Airline efforts to corral the menagerie of animals in airplane cabins have fizzled this summer. Delta DAL, +0.20% American AAL, -1.20% United UAL, -0.05% and other carriers tightened requirements on emotional-support animals, trying to curb the dramatic increase in dogs, cats and other creatures flying uncaged with airline passengers. In some cases, 50-pound dogs share space in cramped coach seats with their owners and neighboring passengers.
Delta says it has had six biting incidents in the past 60 days. The airline now carries about 700 emotional-support animals and service dogs on flights each day, up from 450 a day in 2016. The total number of animal incidents on airplanes—from urination to barking to biting—has increased 84% since 2016, says Gil West, Delta’s chief operating officer.
People who rely on highly trained service animals say their service dogs can be provoked by aggressive dogs unfamiliar with airports and airplanes, and people with animal allergies say flights with multiple pets have grown more common, exposing them to more allergens.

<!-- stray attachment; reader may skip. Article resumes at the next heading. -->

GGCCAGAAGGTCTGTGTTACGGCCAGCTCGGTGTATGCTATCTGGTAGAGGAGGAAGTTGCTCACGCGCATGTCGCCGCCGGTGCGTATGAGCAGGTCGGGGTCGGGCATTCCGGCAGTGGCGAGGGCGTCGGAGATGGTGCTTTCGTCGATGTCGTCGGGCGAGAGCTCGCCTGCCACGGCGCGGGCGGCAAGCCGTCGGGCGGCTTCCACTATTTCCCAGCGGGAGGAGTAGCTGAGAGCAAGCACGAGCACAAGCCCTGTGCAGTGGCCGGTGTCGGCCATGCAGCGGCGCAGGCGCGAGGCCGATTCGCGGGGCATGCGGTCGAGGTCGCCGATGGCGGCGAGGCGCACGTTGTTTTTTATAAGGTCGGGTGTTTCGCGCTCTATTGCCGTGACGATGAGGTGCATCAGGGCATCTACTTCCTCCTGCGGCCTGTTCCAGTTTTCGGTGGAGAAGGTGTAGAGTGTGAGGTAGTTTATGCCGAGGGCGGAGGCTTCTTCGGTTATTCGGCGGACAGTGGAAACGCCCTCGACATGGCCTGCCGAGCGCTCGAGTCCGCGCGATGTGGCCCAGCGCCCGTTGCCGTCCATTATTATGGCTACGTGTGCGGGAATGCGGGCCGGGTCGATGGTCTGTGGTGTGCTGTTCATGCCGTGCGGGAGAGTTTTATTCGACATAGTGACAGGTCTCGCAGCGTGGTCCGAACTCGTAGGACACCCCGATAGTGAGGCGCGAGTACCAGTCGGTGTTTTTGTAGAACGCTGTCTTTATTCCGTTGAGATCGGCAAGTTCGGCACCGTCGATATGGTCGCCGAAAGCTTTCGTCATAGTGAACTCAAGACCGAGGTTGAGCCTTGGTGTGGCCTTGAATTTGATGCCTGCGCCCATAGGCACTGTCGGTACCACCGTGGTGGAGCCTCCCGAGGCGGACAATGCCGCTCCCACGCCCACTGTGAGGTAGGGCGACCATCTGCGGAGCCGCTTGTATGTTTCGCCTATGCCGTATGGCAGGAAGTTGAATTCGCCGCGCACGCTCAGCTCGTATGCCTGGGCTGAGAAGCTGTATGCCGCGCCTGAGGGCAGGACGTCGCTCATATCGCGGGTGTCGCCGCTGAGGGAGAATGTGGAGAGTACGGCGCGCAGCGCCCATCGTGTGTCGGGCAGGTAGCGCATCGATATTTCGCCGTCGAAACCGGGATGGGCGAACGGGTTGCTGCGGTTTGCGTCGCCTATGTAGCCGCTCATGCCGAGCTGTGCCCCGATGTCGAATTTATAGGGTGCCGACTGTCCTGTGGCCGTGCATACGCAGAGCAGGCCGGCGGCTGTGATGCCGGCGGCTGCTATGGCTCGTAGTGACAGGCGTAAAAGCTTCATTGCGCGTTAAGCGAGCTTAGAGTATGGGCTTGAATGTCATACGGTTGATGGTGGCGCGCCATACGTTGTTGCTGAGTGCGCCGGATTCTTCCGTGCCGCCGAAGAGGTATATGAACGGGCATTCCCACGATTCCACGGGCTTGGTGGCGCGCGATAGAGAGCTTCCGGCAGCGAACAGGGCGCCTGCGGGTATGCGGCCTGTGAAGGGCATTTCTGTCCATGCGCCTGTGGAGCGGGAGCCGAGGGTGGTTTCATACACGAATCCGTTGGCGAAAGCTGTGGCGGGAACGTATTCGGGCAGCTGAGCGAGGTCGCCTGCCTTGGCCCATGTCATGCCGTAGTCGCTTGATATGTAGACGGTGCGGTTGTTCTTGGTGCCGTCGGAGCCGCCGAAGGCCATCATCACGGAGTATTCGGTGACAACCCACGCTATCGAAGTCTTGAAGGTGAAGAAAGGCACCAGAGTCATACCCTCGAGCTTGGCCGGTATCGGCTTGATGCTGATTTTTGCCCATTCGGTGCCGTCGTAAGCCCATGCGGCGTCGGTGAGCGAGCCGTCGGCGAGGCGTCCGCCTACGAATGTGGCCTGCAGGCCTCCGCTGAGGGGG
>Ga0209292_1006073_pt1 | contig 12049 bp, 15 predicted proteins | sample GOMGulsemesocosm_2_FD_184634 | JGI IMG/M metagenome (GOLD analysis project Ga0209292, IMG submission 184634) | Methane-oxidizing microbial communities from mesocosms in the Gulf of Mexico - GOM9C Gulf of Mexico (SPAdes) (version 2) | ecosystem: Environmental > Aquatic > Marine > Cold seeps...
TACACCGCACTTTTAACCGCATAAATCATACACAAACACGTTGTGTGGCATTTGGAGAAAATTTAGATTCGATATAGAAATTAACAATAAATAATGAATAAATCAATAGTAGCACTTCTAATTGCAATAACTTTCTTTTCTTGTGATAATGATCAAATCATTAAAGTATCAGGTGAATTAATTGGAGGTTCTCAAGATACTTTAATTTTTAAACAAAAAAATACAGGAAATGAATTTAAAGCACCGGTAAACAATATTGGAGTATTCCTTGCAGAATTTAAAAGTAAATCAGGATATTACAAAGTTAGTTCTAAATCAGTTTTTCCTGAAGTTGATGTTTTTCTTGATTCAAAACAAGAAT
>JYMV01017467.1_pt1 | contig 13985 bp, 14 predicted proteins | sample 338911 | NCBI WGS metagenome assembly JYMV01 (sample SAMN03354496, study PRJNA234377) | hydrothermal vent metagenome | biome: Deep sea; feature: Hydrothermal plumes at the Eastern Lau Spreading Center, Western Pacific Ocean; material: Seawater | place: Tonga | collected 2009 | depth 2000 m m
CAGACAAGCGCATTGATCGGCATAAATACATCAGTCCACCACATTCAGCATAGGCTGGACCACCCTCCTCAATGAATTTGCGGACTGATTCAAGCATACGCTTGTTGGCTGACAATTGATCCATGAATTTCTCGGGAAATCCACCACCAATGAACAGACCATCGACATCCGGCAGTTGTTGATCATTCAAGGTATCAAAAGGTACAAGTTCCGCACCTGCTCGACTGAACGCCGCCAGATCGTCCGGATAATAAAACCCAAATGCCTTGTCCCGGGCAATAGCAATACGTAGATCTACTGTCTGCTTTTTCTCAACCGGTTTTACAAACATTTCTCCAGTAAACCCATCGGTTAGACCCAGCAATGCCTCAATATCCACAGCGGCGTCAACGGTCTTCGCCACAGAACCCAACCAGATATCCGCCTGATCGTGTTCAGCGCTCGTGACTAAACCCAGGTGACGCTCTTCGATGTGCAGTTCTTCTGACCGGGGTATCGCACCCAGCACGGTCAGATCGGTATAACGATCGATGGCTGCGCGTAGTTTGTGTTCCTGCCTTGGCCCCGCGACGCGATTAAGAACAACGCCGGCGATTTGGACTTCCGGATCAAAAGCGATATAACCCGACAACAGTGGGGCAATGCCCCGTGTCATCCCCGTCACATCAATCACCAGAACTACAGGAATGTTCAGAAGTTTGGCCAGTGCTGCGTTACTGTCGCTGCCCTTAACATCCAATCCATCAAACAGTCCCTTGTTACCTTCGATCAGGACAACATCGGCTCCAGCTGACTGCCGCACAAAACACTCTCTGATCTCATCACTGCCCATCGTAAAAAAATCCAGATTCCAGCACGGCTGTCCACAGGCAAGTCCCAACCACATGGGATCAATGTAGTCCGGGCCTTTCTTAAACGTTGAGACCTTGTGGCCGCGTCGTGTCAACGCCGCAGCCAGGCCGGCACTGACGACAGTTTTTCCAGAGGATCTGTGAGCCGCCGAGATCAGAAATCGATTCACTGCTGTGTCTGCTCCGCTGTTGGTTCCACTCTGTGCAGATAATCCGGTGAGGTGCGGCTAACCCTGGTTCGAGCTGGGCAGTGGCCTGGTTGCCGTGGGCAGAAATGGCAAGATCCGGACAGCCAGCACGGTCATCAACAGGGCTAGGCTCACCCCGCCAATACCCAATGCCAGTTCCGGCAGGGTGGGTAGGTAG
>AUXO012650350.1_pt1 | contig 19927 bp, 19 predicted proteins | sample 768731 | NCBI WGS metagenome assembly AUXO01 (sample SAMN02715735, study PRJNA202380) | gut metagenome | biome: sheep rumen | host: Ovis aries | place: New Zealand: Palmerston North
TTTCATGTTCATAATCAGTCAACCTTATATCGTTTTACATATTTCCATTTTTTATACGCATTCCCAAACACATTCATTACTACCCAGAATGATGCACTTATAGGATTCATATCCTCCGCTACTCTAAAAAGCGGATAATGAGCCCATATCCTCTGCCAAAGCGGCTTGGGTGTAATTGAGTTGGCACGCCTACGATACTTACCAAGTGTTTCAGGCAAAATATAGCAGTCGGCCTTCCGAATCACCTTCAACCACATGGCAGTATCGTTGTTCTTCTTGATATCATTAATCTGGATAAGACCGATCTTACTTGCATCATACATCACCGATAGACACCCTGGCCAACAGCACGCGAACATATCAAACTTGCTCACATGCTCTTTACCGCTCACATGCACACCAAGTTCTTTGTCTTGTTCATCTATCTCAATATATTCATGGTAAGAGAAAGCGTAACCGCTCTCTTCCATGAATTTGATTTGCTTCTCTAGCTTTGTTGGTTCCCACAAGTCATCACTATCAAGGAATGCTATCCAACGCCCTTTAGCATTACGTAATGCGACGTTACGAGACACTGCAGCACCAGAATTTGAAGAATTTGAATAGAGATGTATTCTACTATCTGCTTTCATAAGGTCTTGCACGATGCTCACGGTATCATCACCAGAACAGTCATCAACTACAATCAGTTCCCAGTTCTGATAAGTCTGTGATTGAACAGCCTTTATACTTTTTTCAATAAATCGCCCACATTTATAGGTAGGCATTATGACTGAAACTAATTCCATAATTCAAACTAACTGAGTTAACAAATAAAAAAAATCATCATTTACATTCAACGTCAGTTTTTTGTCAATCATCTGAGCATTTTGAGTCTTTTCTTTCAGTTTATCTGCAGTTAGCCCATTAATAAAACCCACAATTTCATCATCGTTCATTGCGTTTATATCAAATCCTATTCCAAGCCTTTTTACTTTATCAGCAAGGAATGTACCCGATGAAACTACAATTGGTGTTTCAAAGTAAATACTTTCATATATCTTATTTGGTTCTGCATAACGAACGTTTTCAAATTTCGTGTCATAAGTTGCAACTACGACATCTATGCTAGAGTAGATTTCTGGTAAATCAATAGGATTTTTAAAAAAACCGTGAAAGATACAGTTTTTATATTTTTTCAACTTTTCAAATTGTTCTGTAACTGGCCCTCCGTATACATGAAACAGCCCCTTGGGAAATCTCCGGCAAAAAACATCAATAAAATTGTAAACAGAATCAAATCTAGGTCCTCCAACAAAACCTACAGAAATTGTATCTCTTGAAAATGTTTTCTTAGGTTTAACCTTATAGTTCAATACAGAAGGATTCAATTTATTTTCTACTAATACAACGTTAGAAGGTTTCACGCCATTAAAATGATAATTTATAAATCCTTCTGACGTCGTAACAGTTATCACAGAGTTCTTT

In June, a Delta flight attendant was badly scratched by a pit bull and Delta banned that breed from riding in its cabin. “I think we’ve hit a tipping point,” Mr. West says. “We’re very concerned about the safety of our customers and our crew.”
Last year, the number of pets carried by U.S. airlines (usually for a fee in the cabin or cargo hold) increased 11% to 784,000, according to Airlines for America, the industry’s lobbying organization. The number of service animals increased 24% to 281,000, according to A4A. And the number of emotional-support animals leapt 56% in that one-year period, to 751,000.